You might not want to hear this, but it’s already time to start thinking about tax preparation. Although April feels far away, the earlier you begin planning your tax filing, the more likely it is you’ll take advantage of all the tax breaks that tax year 2018 has to offer.
This is the first year the Tax Cuts and Jobs Act of 2017 will be in effect, and this act will likely affect you and your taxes. Many of the miscellaneous itemized deductions, including unreimbursed job expenses, have been repealed for the 2018 tax year. To make it easier for you to understand how you’ll be affected, GOBankingRates put together this list of tax deductions — including ones you might not know about — that you can still take advantage of.
Medical and Dental ExpensesYou can deduct medical and dental expenses for yourself, your spouse and your dependents. However, you can only deduct the amount of your total medical expenses that exceed 7.5 percent of your adjusted gross income.
Tax Preparation Fees (if You're Self-Employed)Whether you do your own taxes with a tax calculator or pay someone to do them, you can write off the fees on your miscellaneous tax deductions list — as long as you’re self-employed. Costs can include tax return preparation and electronic filing fees. Before the tax reform, anyone was eligible for this deduction, but it’s now only available to Schedule C filers.
Home Renovation DeductionTypically, home renovation costs are not deductible on your tax return. If you make improvements to your home for medical purposes, however — such as adding wheelchair ramps or lowering cabinets for better accessibility — you can deduct those renovations as medical expenses. If the renovations are made to increase the value of your home, however, you can’t claim them as medical-related expenses.
Local and State Sales TaxTaxpayers have the option of deducting state and local general sales taxes or income taxes they paid during the tax year, but not both. Under the new tax law, the deductibility of state and local tax payments for federal income tax purposes is now limited to $10,000 a calendar year.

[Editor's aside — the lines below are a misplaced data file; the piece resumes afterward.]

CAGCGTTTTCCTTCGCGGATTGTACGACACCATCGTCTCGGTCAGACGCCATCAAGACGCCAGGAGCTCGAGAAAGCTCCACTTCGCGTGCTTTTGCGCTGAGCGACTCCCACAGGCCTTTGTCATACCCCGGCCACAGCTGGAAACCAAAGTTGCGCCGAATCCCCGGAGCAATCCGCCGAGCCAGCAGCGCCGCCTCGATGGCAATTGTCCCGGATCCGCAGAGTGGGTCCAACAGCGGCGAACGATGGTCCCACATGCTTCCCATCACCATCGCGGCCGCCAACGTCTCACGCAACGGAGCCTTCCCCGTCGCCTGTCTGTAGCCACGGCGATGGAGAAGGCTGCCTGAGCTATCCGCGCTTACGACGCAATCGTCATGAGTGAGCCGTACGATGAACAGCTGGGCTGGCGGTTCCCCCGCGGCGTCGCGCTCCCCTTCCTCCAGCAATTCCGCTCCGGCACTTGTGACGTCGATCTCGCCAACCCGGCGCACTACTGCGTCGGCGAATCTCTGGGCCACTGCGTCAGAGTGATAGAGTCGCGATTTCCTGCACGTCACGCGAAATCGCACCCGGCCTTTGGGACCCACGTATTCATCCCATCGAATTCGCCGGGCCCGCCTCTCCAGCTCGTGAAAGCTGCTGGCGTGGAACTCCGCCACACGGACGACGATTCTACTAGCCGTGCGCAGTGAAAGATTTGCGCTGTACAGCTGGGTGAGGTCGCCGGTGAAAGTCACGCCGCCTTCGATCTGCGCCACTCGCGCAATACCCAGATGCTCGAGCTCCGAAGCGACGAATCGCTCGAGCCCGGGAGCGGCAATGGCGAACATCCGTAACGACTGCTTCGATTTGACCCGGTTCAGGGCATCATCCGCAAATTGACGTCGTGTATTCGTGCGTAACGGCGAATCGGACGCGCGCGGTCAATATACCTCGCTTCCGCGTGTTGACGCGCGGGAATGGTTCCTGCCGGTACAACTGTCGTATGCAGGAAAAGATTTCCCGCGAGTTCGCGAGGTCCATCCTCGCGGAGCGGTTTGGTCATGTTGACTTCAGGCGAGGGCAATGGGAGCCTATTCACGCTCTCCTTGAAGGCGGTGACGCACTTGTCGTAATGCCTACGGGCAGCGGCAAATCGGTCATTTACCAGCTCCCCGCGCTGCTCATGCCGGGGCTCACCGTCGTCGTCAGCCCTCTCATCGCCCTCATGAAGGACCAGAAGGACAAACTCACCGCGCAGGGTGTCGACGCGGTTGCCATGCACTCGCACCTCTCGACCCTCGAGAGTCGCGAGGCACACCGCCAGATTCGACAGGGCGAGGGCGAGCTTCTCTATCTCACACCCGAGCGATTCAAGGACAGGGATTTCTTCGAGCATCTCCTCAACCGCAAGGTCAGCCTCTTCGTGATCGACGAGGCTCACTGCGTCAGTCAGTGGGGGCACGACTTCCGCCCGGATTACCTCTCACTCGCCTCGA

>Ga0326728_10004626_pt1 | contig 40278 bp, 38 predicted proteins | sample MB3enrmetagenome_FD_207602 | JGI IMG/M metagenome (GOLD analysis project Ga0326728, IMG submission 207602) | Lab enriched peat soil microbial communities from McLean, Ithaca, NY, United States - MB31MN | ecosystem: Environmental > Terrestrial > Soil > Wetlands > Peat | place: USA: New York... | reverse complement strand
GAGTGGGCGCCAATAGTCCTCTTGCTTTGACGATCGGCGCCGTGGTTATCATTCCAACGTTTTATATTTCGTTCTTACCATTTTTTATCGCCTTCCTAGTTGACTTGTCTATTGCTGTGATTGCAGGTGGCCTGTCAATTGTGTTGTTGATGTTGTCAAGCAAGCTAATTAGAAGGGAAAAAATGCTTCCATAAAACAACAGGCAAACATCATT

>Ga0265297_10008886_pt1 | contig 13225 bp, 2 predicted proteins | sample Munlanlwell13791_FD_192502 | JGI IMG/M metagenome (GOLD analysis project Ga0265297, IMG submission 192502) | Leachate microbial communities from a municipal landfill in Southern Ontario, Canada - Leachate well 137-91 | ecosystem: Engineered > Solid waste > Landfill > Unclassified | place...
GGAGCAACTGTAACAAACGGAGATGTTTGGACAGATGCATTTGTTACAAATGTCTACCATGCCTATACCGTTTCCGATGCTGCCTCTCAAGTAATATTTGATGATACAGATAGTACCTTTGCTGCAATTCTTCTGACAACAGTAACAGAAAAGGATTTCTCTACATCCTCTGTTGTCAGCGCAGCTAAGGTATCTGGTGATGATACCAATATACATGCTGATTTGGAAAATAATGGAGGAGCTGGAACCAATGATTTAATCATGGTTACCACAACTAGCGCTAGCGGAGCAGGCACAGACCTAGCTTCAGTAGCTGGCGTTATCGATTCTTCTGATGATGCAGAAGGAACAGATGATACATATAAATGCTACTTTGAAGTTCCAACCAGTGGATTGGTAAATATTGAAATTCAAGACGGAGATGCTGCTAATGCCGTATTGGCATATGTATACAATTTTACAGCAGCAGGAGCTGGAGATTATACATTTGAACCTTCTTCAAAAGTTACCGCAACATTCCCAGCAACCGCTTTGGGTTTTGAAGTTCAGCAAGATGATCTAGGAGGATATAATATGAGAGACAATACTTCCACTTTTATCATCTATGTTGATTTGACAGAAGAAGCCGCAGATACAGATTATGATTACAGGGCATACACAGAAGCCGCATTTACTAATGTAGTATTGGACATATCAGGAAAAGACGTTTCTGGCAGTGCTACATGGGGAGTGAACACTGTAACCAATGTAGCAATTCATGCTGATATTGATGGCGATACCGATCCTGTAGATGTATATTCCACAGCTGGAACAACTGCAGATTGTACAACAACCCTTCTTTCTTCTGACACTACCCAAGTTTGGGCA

If you live in a state with no income tax, consider deducting state sales tax and local sales taxes that you paid.
State, Local and Foreign TaxesYou can claim certain taxes as itemized deductions. Apart from state and local sales tax, you can also deduct:
Jury Duty PayIf you gave your jury pay to your employer because you were paid your salary while you served on a jury, you can deduct your jury pay from your taxable income.
Volunteer Work DonationsYou can deduct certain expenses for charity work, like the cost of gas and oil if you use your car to get to and from the place you volunteer. If you don’t want to calculate the value per mile, you can deduct a standard rate of 14 cents per mile. You can also deduct the cost of purchasing and maintaining uniforms you wear to a place you volunteer or parking in a garage if that’s required. Just make sure you get documentation from the charity.
Bad Debt DeductionIf you lent money that you never got back, it’s considered a bad debt, which might make you eligible for a tax rebate. Generally, to deduct a bad debt, you must have previously included the amount in your income or loaned out cash. You must also show that you attempted to collect the debt and that there’s no chance you’ll be able to recoup it.